In other words, he wrote, this election is not just about Hong Kong.  It’s also about Beijing, one country with two systems, and the imperative of maintaining national security in both systems for the benefit of the one country. 

That means Hong Kongers must not see this election as being just about themselves.   It’s also about Beijing’s concept of one country and nothing must be allowed to undermine the integrity of the party-run unitary “socialist system.”  The word “socialist” in this context refers not to the economy but to the communist party’s preeminent governing role.

It follows that if Dennis Kwok and many others aim to build trust, they should begin by explaining … for everyone’ benefit … what the moderates’ outreach to Beijing might entail.  Presumably, everyone in the democratic camp at least shares the desire to preserve Hong Kong’s inherited rights and freedoms.  

So how far should pan-democrats go in setting Beijing’s official heart at ease?   What would be enough …  when the champions of Xi Jinping’s system dismiss pan-dems as “dissidents” whose demand for rights might bring risks to the concept and reality of “one country” that Beijing could not tolerate (China Daily, May 12).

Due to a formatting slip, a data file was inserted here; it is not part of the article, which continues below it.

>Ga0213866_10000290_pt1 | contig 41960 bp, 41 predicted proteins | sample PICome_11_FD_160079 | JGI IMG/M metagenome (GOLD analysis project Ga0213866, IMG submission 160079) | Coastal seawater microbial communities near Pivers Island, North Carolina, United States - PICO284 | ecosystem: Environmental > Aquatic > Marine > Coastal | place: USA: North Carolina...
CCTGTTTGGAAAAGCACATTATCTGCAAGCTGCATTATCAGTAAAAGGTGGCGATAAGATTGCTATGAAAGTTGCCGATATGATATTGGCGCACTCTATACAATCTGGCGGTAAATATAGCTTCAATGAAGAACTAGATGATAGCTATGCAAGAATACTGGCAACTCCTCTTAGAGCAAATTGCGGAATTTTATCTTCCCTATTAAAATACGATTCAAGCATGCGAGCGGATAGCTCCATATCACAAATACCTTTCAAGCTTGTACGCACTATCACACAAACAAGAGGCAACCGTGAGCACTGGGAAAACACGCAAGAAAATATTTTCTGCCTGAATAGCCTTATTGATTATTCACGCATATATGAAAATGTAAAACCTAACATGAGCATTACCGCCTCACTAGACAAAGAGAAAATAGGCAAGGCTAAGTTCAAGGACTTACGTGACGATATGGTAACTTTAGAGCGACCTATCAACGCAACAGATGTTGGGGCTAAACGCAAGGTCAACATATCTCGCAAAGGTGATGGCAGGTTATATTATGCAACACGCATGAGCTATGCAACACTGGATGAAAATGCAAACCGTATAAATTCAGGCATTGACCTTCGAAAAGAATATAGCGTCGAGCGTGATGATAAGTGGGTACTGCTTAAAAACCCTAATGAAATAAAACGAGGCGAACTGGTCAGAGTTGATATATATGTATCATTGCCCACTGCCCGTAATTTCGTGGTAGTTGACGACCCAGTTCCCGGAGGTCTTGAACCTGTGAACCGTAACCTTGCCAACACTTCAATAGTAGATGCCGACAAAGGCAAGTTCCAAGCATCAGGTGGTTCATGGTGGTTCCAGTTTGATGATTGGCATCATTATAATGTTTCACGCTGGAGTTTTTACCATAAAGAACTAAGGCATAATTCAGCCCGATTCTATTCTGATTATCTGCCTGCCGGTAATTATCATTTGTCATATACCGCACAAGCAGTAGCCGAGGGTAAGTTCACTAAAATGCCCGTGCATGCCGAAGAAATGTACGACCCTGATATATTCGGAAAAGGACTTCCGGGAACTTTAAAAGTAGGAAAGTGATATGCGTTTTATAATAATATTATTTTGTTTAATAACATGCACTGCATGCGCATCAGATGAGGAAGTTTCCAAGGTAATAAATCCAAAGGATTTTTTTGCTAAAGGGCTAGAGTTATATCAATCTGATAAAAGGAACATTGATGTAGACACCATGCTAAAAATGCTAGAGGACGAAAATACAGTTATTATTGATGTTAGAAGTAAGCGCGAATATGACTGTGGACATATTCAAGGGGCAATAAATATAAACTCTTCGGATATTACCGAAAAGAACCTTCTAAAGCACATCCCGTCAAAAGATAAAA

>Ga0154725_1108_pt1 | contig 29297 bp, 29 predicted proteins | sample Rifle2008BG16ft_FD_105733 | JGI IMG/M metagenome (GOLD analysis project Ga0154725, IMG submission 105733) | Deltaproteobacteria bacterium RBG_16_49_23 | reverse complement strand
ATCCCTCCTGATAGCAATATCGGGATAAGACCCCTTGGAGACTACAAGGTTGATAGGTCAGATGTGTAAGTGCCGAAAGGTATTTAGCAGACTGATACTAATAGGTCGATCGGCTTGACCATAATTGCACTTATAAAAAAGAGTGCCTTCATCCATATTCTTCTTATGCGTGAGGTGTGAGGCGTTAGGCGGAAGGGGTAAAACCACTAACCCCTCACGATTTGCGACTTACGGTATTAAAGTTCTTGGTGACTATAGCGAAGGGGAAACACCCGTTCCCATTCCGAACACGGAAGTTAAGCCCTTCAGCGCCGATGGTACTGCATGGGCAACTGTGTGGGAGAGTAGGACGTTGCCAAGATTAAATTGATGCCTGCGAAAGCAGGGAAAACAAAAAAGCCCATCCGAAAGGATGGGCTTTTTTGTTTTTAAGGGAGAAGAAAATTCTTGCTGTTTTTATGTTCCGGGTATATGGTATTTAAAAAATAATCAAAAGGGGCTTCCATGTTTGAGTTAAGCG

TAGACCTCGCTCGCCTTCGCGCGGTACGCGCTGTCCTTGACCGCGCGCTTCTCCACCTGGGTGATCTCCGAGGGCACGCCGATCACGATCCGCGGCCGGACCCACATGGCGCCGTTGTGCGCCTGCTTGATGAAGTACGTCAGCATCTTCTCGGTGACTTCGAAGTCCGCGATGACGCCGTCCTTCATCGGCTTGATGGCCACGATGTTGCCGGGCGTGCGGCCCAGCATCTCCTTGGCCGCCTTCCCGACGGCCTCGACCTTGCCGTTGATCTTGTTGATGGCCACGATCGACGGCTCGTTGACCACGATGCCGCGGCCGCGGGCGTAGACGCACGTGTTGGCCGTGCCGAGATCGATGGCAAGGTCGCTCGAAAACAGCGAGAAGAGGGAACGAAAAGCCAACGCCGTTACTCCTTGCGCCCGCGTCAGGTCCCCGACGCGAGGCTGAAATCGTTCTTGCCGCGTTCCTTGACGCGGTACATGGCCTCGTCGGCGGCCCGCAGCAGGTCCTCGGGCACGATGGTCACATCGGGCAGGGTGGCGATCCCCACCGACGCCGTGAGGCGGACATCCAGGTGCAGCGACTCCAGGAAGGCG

CONFIDENCE PLUS:  A New National Security Law

Nor is Zhang Xiaoming’s mention of national security in an article about election reform mere idle rhetoric.  A new national security law 【國家安全法】is in the works and it will specifically mention Hong Kong, Macau, and Taiwan.  All are to be held responsible for safeguarding China’s sovereignty and territorial as well as political integrity.  

This is being interpreted as a broad hint that Hong Kong must do its duty, as Macau has already done, and implement the Basic Law’s Article 23 mandate to pass legislation that was shelved after the upsurge of popular protest in 2003.  The legislation must ban acts of treason, secession, sedition, and subversion against the central government in Beijing, as well as the theft of state secrets and political activities by foreign political organizations (May 8:  Ming Pao Daily, South China Morning Post).